Honestly, I don’t frequent McDonald’s that often, but I went through the drive-thru last Sunday after feeling good about burning over 1,000 calories on a ten mile run. I had a craving for a filet of fish and some french fries. Having a family that is either concerned about each others health or simply a family that likes to judge what others are eating, I decided to eat in the parking lot and hide the fact that I was indulging in this most unhealthy activity. It was about 7PM in my little village just outside of Buffalo. The sun had gone down and it was already quite dark given the now fully overcast and dreary sky.

I backed my car into one of the parking spots and turned off the engine but continued listening to some jazz that I usually listen to after a workout. I then proceeded to thoroughly enjoy my meal in the peace and tranquility of my car, in the parking lot, at McDonald’s. Bliss. Then funny thing happened.

I happened to notice there were quite a few cars in the parking lot yet the restaurant was completely empty. Could it be that there were that many employees working? I looked a bit closer and found that most of the cars were filled with people sitting alone in their car just like me. They were eating their meals and occasionally using their other hand to lift a refreshing drink to wash it down. I thought, how ridiculous we must look from someone who would actually take the time to survey the situation. A bunch of grown men and women sitting in their cars on a Sunday evening eating in the parking lot at McDonald’s. So not only did want to be stealth and not want to eat these unhealthy meals in front of our friends or family, we also didn’t want to sit in the restaurant and eat in front of strangers lest they may think we have unhealthy eating habits. Moreover, the lady in the car two spots from me was eating Mighty Taco! I would guess that there were others in the lot eating other fast foods given the many restaurants in the area. The location is perfect since it is right on a circle leading to the main road into town. It allows those going to Wendy’s or Burger King to drive away and act like they are not afraid to share their naughty meals, yet still have the benefit of eating in the privacy of their car.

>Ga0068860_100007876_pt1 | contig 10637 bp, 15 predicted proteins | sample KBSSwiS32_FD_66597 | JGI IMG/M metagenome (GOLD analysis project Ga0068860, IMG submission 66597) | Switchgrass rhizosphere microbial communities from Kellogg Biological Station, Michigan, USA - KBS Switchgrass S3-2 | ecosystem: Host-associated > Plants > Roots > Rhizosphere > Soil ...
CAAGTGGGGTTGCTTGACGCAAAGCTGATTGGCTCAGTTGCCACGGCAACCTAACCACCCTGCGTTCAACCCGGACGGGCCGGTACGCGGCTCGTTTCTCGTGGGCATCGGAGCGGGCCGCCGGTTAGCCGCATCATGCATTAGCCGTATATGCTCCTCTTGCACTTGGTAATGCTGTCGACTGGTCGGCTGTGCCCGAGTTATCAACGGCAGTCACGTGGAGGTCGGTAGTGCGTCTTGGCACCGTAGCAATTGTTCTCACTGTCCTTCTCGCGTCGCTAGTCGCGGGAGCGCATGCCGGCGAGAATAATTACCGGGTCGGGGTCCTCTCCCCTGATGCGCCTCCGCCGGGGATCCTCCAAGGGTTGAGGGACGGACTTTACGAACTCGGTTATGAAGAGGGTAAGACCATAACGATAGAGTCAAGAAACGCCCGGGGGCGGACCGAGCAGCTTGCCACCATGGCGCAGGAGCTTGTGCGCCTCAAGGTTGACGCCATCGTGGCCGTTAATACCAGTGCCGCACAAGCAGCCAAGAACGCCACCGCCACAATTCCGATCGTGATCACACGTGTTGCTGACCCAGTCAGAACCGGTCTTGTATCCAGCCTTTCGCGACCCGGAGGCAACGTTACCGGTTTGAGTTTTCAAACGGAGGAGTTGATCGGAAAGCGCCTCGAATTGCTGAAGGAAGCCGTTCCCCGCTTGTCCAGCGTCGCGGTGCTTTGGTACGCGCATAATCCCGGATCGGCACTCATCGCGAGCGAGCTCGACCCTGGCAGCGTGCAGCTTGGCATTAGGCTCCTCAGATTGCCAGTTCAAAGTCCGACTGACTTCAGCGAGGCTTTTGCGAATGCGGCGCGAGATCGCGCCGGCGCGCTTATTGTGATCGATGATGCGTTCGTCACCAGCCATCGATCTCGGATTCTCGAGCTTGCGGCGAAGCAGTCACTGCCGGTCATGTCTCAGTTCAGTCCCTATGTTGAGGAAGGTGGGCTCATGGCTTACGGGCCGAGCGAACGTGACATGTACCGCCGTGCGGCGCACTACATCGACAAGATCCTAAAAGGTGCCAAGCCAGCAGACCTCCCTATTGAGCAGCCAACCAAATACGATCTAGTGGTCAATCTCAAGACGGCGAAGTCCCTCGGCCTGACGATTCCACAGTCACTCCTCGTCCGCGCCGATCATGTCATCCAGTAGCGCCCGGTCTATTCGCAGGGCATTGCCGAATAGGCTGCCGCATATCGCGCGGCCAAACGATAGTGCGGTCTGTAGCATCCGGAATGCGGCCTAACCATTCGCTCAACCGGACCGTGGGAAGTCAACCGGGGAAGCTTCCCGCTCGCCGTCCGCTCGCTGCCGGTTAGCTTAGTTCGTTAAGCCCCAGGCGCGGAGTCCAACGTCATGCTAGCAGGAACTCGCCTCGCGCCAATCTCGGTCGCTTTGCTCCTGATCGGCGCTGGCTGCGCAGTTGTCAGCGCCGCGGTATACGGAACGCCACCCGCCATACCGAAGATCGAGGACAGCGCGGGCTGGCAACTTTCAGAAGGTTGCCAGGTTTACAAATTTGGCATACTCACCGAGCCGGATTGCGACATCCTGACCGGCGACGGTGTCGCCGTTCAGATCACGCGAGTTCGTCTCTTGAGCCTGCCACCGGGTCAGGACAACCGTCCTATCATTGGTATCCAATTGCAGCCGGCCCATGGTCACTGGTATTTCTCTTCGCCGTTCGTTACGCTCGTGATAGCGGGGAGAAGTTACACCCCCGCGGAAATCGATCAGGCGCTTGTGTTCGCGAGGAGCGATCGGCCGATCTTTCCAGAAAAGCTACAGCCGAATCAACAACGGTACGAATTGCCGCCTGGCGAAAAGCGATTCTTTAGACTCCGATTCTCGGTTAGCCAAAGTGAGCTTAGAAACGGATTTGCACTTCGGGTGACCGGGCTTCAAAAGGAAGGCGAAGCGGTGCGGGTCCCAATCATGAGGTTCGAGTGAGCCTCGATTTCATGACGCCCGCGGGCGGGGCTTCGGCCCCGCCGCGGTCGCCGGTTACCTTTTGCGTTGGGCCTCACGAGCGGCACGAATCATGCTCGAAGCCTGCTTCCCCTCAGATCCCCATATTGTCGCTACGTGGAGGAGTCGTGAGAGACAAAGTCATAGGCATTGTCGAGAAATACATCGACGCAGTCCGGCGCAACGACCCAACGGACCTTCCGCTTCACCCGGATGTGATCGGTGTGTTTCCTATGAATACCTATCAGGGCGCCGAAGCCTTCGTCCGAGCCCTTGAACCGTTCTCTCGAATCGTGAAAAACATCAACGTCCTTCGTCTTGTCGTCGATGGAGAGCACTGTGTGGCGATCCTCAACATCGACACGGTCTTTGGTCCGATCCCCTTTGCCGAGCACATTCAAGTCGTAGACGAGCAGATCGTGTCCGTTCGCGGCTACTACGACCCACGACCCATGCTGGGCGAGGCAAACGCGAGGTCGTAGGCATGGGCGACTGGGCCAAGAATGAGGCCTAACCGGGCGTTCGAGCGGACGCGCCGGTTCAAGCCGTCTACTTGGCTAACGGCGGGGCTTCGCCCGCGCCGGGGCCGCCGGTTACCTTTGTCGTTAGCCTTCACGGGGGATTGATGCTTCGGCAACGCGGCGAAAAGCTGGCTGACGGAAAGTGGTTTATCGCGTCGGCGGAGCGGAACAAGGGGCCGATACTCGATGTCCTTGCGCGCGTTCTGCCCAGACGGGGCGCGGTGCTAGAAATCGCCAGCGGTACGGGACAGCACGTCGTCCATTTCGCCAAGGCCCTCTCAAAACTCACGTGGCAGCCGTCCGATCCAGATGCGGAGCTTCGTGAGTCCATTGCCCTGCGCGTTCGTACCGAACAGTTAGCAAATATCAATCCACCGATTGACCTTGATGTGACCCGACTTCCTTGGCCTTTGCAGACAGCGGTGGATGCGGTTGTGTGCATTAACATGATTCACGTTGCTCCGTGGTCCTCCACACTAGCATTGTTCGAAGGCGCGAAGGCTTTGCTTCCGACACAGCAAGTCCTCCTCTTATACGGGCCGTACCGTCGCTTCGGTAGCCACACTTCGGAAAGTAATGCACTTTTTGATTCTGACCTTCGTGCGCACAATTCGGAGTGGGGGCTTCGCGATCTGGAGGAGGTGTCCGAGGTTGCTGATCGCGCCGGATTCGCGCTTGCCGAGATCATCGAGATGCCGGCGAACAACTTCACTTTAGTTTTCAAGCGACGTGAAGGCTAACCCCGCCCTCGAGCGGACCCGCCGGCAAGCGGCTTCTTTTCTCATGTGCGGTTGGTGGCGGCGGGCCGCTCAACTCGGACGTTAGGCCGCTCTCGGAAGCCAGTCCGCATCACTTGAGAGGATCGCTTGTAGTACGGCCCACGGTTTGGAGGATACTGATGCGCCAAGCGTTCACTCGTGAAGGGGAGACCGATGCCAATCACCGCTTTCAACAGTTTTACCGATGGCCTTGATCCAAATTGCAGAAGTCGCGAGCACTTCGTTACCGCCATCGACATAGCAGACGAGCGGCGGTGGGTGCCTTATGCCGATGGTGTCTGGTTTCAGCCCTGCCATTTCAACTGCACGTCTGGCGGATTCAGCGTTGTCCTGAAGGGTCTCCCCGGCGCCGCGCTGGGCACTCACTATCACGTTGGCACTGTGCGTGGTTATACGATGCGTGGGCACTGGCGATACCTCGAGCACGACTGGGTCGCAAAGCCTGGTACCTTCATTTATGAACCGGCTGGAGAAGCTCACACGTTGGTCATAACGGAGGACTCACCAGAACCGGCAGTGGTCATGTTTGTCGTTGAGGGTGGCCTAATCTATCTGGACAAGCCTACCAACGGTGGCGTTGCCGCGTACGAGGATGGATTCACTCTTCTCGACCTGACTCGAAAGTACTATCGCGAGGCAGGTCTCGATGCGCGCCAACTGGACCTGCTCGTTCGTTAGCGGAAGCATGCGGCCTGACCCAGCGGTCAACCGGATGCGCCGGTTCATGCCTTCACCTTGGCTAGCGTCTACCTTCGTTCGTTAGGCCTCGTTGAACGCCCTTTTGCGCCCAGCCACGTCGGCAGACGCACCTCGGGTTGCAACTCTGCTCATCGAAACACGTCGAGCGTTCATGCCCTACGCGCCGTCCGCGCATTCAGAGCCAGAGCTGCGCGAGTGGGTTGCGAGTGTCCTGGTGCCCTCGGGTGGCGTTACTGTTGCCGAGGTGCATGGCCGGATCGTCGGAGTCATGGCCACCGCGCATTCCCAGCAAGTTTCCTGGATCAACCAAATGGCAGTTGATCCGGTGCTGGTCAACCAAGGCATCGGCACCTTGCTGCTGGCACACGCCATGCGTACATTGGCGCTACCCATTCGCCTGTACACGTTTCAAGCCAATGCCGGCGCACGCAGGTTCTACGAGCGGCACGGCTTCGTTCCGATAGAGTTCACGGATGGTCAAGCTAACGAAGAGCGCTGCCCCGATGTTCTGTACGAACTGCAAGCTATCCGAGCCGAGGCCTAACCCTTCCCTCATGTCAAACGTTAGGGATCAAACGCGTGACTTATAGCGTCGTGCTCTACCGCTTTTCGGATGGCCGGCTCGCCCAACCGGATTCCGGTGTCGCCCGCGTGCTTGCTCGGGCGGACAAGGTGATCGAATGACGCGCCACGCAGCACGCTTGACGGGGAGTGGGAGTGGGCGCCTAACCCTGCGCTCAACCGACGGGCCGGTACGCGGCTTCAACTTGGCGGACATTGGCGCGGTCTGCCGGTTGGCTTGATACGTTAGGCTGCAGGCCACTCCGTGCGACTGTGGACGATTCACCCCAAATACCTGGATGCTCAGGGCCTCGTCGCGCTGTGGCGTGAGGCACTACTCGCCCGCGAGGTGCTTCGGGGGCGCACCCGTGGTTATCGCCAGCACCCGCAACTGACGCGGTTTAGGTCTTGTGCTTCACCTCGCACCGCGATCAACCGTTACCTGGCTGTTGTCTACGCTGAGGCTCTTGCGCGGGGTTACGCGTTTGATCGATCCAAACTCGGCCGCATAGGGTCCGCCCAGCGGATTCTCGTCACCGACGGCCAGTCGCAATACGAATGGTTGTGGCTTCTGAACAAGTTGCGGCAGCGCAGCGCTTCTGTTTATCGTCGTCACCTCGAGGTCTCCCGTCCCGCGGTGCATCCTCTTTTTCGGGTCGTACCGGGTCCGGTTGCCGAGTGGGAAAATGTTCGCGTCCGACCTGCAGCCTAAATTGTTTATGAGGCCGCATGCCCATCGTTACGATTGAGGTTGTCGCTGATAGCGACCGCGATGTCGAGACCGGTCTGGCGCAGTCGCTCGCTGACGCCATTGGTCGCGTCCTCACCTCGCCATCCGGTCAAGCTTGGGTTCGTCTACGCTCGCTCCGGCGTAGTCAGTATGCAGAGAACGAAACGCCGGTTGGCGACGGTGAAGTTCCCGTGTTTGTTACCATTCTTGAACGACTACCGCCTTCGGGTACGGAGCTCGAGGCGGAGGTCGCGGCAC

So here is my free consulting work for the benefit of McDonald’s or any other restaurant that sells unhealthy foods.

People hire your food in part because they want to eat in secrecy and have the sensation of doing something unhealthy in the warm and fuzzy comfort of our cars. Now build a strategy around that. My suggestion?

  • No need to make any changes to the product. Change the experience. Make the drive-through even more anonymous. We don’t want to even see the attendant in the drive-thru window because that will likely be the neighbor’s son or daughter who will surely spoil my anonymity by telling their parents who will then tell my spouse. Even if we don’t know them, we still do not want judgement in the form of a stranger who may or may not partake in consuming these unhealthy foods. Make the delivery of food occur through some sort of black box where I open the door and by magic there is my food.
  • Make the parking spots darker so we don’t have to see others who are eating in their cars. Even though we are both having the same guilty pleasure, we still are not interested in any type of brotherhood here.
  • Get rid of any type of branding on the packaging. That might allow us to take the food to a park or even into our homes without being found out by nosy neighbors.
  • Even better than the anonymous branding, allow us to choose our branding. We can decide between the standard McDonald’s branding, but we can also choose one that has branding for a fictitious restaurant called “The Health Nuts” or “Light and Healthy”. Prefer those brands be colored in mostly greens and yellow.

I’m certain the strategy folks at McDonald’s could come up with other ways to take advantage of my insights that I am sharing with them.

Interested in your comments about other interesting jobs that need to be done.

…Article adapted from Logan New Media